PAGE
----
Fedora, Tar Heels ready for display

Fedora, Tar Heels ready for display

Published Aug. 27, 2012 6:39 p.m. ET

CHAPEL HILL, NC --- Finally, it's football time at North Carolina.

Larry Fedora will coach his first game with UNC this Saturday when the Tar Heels host nearby FCS member Elon at Kenan Stadium, and with it should come a great deal of relief to the program's fans and the players themselves.

The NCAA investigation and punishment is in Carolina's rearview mirror, but nagging issues stemming from a deeper look into the program continue to surface. But at least now folks can talk about something other than the African American Studies Department, Julius Peppers' decade-old transcript and a bowl ban for this season.

Instead, it's time to focus on Fedora and his fast-paced approach to everything on the field. Literally, Fedora, who coached Southern Mississippi to a Conference USA championship last season, wants the Tar Heels to do everything faster than ever before, and the transition has hit some snags, as one might imagine. But Fedora and the staff are excited the games are finally here.

"I am overly excited about being at the University of North Carolina from day one when (athletic director) Bubba Cunningham graciously offered me the job to be the head football coach here, so that hasn't changed," Fedora said Monday. "The excitement level hasn't changed. I couldn't be any more excited, but this is something that I do and I've been doing for 26 years…

"I'm really excited, but it is our first opportunity to go out there as a football team and show the Tar Heel fans who we are."

That is a theme in Chapel Hill these days. The players are anxious to show their fans just how different they are, sort of like a new toy on Christmas morning. The players are proud of their transition from a pro-style offense and standard 4-3 defense to a fast-paced spread offense and a multifaceted defense than can show numerous looks without changing personnel.

The Tar Heels finished 7-6 a year ago under interim coach Everett Withers, and can't wait to show off their new football selves.

"It all started when they (new staff) first got here, they told us everything is about speed in this offense and everything is about being a great tempo team," sophomore tailback Gio Bernard said. "We've done a great job handling ourselves with conditioning… We're just ready, we're just ready to show everybody what we've been working on."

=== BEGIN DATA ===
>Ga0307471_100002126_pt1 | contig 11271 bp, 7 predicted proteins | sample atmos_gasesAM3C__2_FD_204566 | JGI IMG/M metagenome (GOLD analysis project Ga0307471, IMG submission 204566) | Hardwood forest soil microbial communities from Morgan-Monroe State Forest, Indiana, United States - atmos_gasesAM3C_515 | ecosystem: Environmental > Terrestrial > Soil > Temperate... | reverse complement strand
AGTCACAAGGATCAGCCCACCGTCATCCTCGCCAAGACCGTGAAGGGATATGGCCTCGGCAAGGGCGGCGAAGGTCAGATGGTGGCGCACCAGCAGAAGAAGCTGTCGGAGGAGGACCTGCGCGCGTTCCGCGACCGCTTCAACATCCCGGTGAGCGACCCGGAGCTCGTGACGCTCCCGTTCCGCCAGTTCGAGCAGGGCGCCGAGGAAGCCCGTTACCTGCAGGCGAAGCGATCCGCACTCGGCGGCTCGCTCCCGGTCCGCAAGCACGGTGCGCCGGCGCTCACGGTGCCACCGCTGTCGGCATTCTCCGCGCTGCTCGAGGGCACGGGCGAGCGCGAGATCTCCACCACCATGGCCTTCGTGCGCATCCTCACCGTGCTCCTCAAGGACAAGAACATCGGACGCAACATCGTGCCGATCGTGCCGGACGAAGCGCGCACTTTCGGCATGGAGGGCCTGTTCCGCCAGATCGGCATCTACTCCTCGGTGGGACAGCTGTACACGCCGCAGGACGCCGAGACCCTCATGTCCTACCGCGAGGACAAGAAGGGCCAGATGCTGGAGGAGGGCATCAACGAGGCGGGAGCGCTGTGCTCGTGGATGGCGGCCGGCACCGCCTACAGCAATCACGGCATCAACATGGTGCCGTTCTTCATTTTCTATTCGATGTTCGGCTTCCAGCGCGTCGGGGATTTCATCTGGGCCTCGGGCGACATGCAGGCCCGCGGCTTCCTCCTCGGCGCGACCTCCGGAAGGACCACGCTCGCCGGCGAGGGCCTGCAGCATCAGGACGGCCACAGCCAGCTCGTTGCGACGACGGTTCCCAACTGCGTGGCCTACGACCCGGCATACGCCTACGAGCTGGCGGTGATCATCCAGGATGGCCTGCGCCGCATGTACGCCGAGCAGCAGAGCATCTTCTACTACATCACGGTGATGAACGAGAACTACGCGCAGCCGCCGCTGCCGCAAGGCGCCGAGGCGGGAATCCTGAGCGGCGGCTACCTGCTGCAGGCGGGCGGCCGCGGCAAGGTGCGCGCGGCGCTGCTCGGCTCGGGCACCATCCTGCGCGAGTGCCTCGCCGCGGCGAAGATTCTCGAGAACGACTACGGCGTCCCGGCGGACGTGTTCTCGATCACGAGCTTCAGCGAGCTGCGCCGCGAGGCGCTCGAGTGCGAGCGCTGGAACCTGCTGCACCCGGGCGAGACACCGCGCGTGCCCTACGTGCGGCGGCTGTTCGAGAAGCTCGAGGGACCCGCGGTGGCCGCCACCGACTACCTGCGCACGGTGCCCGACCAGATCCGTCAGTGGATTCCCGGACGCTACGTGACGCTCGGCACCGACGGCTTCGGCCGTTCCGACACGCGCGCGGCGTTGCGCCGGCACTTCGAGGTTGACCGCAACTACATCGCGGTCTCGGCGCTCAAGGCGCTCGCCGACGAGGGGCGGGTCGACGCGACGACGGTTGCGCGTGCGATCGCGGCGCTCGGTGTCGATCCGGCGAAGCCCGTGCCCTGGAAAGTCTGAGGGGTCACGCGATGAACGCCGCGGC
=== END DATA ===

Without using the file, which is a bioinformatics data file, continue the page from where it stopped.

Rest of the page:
The one player most fans will focus on with all of the changes is quarterback Bryn Renner.  

Renner passed for 3,086 yards and 26 touchdowns last season, playing much of the year on a sore ankle, which was fixed last winter. He's lost weight and has learned the nuances of running a spread offense in college, which is different from the spread Renner ran in high school.

The junior from Springfield, VA, battled through the transition, but is confident he's ready to go.

"I've made smart decisions with the ball," Renner said, referring to his play in fall camp. "I've had a reputation in the past of being a gunslinger and just slinging the ball into tight spaces. But I've tried to mature and grow up and out of the mold to be a game manager. Coach Fedora has come in and challenged me in that area."

Fedora says Renner has made tremendous strides and is optimistic that process will continue.

"I would have to say that compared to (former USM quarterback) Austin Davis his first year, (former Oklahoma State QB) Zac Robinson, and (former Florida QB) Chris Leak… He's as far along as any of them. He probably has more physical talent than all the others."

But Saturday is about more than Renner or even Fedora for that matter. It's an opportunity to begin a new era, to begin the process of adopting a new identity.

It was only almost 26 months ago when the NCAA nightmare started for this program, school, community and fan base, but it seems like much longer than that. A desire to make a statement this weekend is apparent, and totally understandable.

"The biggest thing is probably they're hungry," Fedora said about his team. "They've been hungry for somebody to care about them. They're hungry for something positive to happen in their lives They've been eager to please. They want to do things the way we ask them to do them."

And they want to play a real football game, and that will finally happen this weekend among the pines.